The folks at Hudson Whiskey, a craft spirits distiller in Tuthilltown, New York know how to tell a story. The story they tell in From Grain to Glass: An American Spirits Renaissance is more like a journey. Han Shan, Whisky Ambassador at Hudson Whiskey has been on the road talking to distillers all over the U.S. about what many are calling a craft spirits renaissance. This beautifully crafted mini documentary on the current state of craft distilling is itself, a work of art. Take a few minutes to watch and listen to many of the fine folks in this industry as they talk about their love affair with this thing called “Craft Spirits”.

If you’ve been around craft spirits for a while you’ll recognize a lot of familiar faces. If you have not met them yet, you likely will at the next industry event or two.

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Take a few minutes to read through a few of the highlights from the many stories then pour a glass, sit back and enjoy the show!

One of the things that is particularly exciting to me is the introduction of “terroir” into the world of whiskey. Like really, where did the grain come from, where did the raw ingredients come from. In talking about or caring about the place that the whisky is from.
~ Nicole Austin, Master Blender, Kings County Distillery

Terroir – Can be very loosely translated as “a sense of place,” which is embodied in certain characteristic qualities, the sum of the effects that the local environment has had on the production of the product. Typically used in the wine industry, terroir is the assumption that the land from which the grapes are grown imparts a unique quality that is specific to that growing site. This includes the geography, climate, soil used to grow the ingredients. In the case of whisky, this would include the locally grown varieties of corn, rye, barley, wheat or the water used for distilling.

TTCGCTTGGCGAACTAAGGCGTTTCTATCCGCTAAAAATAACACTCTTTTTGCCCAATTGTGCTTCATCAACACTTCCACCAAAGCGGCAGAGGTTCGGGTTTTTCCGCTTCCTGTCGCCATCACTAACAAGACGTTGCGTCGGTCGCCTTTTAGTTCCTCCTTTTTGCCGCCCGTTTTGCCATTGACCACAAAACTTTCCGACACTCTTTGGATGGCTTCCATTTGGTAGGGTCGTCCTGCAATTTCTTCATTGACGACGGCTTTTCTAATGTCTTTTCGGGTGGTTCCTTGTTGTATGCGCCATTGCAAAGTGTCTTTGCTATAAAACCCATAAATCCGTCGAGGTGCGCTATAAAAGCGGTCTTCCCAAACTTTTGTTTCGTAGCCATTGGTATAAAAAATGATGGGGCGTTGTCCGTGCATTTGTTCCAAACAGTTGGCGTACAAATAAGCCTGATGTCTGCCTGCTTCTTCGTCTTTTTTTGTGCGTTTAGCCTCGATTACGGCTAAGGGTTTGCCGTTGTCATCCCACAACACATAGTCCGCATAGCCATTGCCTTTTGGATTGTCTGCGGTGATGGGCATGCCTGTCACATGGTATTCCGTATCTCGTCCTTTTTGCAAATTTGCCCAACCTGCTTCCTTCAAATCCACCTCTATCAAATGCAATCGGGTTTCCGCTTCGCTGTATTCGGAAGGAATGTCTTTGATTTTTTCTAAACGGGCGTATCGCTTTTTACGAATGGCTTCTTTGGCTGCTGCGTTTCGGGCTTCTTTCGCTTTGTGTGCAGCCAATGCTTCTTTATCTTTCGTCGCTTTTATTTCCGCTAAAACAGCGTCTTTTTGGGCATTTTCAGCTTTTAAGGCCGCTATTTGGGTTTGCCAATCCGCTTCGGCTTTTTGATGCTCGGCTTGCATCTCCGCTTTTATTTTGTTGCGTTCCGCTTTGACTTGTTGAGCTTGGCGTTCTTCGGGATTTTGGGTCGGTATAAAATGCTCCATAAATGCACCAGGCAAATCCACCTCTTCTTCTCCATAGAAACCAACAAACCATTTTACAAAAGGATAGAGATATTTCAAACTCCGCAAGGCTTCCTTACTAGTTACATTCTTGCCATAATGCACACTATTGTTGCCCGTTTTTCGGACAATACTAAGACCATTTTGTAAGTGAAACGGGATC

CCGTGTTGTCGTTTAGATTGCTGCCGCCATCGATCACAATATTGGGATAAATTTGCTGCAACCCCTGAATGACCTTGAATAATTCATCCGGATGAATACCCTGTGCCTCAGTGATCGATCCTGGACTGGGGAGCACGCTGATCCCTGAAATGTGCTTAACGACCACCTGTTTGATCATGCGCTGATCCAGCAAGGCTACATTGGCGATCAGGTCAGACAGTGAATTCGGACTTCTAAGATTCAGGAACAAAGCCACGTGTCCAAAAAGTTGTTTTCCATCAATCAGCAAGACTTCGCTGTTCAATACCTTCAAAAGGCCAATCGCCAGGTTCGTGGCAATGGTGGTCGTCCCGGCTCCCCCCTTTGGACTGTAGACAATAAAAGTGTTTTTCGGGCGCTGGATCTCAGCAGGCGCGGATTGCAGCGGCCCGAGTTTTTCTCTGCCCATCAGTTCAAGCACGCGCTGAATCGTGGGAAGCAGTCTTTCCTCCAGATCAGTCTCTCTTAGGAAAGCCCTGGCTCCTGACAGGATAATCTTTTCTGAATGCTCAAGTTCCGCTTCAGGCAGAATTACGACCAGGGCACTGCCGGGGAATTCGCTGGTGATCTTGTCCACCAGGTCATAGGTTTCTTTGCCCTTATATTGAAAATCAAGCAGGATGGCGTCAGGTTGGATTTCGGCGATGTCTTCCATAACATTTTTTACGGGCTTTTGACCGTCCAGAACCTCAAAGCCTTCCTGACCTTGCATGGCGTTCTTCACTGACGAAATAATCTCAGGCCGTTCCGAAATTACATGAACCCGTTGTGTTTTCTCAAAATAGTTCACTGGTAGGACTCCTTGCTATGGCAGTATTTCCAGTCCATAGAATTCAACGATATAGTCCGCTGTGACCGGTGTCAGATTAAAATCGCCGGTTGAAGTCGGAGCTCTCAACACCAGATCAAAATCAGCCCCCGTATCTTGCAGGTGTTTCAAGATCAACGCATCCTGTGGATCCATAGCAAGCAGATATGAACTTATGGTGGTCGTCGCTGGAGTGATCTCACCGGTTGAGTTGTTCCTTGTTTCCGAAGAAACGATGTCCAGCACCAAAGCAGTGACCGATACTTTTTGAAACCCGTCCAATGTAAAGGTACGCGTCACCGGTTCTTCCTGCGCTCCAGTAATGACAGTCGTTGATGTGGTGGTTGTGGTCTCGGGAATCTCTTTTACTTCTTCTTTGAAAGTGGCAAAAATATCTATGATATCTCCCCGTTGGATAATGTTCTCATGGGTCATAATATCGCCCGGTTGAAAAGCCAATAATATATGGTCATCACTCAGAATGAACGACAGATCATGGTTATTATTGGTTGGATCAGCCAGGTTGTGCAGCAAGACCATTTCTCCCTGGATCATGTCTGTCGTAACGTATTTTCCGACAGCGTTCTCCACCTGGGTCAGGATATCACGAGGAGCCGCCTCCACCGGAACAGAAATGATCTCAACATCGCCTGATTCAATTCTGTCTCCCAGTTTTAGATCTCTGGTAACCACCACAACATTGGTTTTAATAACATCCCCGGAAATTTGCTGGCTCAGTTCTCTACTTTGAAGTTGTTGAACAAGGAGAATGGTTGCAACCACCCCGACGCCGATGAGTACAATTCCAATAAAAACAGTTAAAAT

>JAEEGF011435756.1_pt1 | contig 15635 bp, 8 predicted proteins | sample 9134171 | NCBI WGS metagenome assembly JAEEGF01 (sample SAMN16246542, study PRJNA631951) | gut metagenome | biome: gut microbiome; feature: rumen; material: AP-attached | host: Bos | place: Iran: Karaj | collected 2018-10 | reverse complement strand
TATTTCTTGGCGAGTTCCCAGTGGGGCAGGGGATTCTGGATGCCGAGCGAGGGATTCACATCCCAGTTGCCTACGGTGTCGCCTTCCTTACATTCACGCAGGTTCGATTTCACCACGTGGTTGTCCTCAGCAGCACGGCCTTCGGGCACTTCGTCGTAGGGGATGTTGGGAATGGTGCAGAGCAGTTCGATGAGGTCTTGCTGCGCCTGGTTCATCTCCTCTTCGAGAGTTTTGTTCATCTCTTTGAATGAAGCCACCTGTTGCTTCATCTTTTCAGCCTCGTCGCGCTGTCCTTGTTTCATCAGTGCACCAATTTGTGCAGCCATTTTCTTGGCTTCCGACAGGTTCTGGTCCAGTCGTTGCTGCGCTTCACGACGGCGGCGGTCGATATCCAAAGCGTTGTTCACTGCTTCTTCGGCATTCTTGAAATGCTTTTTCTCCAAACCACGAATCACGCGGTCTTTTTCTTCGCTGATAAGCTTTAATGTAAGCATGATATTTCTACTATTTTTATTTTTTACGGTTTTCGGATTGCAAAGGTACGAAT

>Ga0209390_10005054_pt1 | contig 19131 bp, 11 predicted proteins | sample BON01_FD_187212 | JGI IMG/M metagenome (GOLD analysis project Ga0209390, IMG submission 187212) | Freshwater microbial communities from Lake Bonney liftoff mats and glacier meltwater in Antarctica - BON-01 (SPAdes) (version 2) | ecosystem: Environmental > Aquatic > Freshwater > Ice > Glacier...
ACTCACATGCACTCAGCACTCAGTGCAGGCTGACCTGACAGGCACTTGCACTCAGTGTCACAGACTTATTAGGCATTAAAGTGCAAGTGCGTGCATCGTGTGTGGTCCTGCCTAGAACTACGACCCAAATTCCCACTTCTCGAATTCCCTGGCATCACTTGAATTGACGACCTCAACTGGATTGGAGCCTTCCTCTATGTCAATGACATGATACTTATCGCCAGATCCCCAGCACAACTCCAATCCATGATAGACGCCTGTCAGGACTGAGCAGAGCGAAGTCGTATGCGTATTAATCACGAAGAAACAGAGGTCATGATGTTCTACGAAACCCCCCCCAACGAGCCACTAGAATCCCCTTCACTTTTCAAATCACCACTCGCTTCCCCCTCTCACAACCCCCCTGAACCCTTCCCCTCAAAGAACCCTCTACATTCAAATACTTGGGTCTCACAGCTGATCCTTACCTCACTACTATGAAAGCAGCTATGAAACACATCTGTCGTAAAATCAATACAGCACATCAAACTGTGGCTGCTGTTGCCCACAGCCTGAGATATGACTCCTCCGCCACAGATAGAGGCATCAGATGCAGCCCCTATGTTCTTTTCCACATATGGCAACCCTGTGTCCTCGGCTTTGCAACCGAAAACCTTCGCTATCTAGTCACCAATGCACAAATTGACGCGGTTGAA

Han asks Bill Owens what is about the people that are driving this industry that make it so special.

Go to a visit a winery, there are some tanks, you look around and there’s nothing. You go to visit a brewery and there’s total confusion. Come see a distillery, there’s romance, it’s in there DNA, those guys have the religion. And I remember the first time I went to Belgium; a guy drove me five miles out into the country to show me the dirt. Here’s our dirt. He’s so proud of the dirt.
~ Bill Owens, President and Founder, American Distilling Institute

There is an art in what a distiller does. And those little things are what really take something from good to great.

The first time I met Gable (of Hudson Whiskey) we were doing a little tasting…he had in his bag a bottle of whiskey, so he pulls it out…it was left over from my wedding, I ran it thru the still. Put it in a barrel for a little while. And he’s like I want to taste it with you and I want you to have it. That thing to me, I’m just like, I’m yours man. That’s how they fall in love, I think people don’t fall in love with spirits, they fall in love with ideas, brands, people, and it kind of gives that visceral experience that makes them want to come back and try new stuff again.
~ Michael Neff, Bartender & Proprietor

(On starting up.) It still ain’t easy. Almost like you have to be a little, like half crazy.
~Timo Marshall, Founder, Spirit Works Distillery

There’s a whole new generation of whiskey drinker’s coming online. They want to support things that are local, they want something that feels handmade, and they want it to be authentic.
~ Darek Bell, Distiller/Owner, Corsair Artisan Distillery

There were plenty of times in the history of St. George Spirits where, anybody with a lick of sense would have just cashed in and said it’s time to find another job. And thankfully, we didn’t have a lick of sense and we just kept at it.
~ Lance Winters, Master Distiller, St. George Spirits

The lesson to be learned is that the things which we often think are impossible are not if you stick to them long enough. And if we did it, so you can.
~ Ralph Erenzo, Co-Founder, Tuthilltown Spirits

From Grain to Glass: An American Spirits Renaissance

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